Making an Impact

Celebrating the successes of women in the building industry.
Women in Construction
Photos: Getty Images; Courtesy of Mary de la Torre and Alissa Bautista

The National Association of Women in Construction started as an idea thought up by 16 women in the Fort Worth, Texas, building industry in 1953. Established as a network of support for women in a traditionally male-dominated field, the organization has since expanded with events, educational opportunities, professional training and more for its members in communities across the country.

Locally, the NAWIC Hawaii Chapter has lined up a stellar schedule of events for its 2023 Women in Construction Week, March 5-11. From informative site visits to festive pau hana gatherings, Women in Construction Week is a time of empowerment, connection and solidarity.

In honor of International Women’s Day today, Mary de la Torre, NAWIC Hawaii chapter president, and Alissa Bautista, the group’s vice president, share their reflections.

What were you inspired by when planning 2023 Women in Construction Week, and what do you hope participants get out of it?

Mary de la Torre: NAWIC WIC Week is inspired by women coming together and celebrating women in the construction industry. Every year we try to provide a better WIC week experience than the previous year. With our membership growing to 117 total, we knew we could utilize our members to promote and provide a successful WIC Week. … I hope WIC Week raises more of an awareness that there are “boots on the ground” women in construction. Overall, we also want to inform others of our NAWIC organization, in which our core purpose is to strengthen and amplify the success of women in the construction industry.

What are some of the key ways women have made an impact in Hawaii’s home/building industries?

Alissa Bautista: Women are making waves in our Hawaii building industries by pushing the barriers of gender equality, taking initiative and utilizing our strengths such as ingenuity, knowledge and emotion to succeed in this industry.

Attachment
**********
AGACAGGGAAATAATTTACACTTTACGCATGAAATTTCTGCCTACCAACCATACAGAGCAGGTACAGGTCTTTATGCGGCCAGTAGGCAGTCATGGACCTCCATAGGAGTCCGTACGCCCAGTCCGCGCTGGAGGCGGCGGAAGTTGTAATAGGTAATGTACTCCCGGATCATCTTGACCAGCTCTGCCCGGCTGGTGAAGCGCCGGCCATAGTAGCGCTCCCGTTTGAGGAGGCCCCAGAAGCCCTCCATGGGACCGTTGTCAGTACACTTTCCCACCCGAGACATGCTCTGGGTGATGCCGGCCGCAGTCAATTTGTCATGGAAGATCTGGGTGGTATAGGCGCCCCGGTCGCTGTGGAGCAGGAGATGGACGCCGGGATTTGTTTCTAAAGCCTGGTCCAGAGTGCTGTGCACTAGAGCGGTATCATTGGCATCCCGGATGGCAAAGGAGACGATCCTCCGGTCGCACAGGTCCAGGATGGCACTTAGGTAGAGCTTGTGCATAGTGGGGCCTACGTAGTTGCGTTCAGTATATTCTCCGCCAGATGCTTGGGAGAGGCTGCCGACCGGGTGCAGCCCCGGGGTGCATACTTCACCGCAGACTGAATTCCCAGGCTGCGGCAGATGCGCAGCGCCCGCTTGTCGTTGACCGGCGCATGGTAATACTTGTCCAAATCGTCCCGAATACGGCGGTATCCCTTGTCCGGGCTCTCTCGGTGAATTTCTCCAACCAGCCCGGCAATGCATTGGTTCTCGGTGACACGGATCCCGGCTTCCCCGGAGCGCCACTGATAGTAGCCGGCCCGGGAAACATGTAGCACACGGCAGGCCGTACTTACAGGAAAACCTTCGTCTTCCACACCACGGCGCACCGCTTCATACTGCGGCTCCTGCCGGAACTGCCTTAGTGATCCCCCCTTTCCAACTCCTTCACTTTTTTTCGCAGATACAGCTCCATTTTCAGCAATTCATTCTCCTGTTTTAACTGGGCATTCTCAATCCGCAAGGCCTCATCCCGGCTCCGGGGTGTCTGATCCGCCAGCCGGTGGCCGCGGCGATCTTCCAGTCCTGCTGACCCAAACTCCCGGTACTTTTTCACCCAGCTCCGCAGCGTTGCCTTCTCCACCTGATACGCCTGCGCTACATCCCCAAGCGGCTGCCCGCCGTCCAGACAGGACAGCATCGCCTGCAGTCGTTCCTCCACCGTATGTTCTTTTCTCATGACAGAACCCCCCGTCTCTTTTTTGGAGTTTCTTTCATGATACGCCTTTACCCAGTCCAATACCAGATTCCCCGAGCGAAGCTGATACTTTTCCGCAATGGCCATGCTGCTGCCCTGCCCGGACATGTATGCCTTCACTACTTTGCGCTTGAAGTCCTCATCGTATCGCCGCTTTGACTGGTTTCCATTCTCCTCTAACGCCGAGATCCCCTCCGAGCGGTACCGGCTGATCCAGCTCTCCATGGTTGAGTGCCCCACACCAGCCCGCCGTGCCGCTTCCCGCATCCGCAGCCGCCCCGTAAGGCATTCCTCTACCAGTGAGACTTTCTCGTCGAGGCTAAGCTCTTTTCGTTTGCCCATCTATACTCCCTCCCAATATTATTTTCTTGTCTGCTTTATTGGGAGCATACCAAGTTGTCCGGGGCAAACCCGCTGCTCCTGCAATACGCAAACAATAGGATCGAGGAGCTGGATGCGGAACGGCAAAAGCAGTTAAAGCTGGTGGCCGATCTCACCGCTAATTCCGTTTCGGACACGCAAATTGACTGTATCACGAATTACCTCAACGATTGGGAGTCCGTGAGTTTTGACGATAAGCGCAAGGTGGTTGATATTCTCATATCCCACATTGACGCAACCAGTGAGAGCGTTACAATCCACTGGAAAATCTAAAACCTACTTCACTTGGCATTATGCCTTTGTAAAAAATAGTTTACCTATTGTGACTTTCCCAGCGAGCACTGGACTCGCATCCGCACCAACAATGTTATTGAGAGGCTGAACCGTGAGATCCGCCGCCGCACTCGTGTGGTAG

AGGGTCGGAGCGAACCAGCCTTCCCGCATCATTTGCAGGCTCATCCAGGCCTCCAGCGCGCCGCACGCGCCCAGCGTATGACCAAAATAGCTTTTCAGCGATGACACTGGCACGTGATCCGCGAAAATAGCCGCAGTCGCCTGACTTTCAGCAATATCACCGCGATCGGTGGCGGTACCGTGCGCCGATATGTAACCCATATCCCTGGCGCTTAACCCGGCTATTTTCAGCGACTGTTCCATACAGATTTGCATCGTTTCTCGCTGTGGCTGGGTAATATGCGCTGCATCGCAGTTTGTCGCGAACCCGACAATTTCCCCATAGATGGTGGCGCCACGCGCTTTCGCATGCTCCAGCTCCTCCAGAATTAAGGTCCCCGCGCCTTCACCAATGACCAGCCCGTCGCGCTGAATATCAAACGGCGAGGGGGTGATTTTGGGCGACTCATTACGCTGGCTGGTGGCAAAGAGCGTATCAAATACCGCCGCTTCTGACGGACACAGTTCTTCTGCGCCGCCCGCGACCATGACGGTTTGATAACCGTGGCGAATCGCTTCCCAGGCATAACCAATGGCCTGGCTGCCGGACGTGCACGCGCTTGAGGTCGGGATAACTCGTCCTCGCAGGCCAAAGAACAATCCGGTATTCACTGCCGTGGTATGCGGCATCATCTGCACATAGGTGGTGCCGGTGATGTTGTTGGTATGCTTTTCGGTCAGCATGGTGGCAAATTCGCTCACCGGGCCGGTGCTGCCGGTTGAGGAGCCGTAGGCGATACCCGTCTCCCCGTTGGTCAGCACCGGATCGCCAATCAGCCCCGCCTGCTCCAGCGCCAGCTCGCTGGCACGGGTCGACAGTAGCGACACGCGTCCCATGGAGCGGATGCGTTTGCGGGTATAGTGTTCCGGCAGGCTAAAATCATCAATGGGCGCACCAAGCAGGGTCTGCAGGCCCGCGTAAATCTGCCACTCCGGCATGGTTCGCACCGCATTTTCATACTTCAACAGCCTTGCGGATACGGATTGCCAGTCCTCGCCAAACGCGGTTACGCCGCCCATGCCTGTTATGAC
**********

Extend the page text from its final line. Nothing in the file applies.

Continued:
A key way women have made an impact in the home/building industry in Hawaii is Wahine Build. Outside of NAWIC and work, many of our NAWIC members — including Mary and I — are heavily involved with Honolulu Habitat for Humanity, specifically the Wahine Build initiative.

Wahine Build started as a single build day of all women volunteers; since then it’s transformed and this year we are proud to announce that this will be the first house in Honolulu Habitat’s 35-year history built by all female volunteers. Over a three-month period, more than 200 women volunteers are scheduled to construct a home in Waimanalo.

What do you hope to see for women in construction in Hawaii in the future?

Mary: MORE. We need more opportunities for women to find a career in construction, whether that be a trade, construction management or subcontractors. We hope more women in the Hawaii construction industry join NAWIC as we provide education, community and advocacy for women.

Alissa: As Mary said, we want MORE! We hope to see more women on the job site. There are so many diverse career pathways, but many get lost in the stereotypical boundaries. By using our platforms, organizations, volunteer opportunities, career fairs, we can share our path to construction and hope it encourages girls and women to consider this industry as a viable career path — a career that has afforded me opportunities beyond imagination.

Mary de la Torre

Mary de la Torre is a senior marketing coordinator at Hensel Phelps.

Alissa Bautista

Alissa Bautista is a project manager at Rosendin Electric.






Categories: Building Industry, Digital Exclusive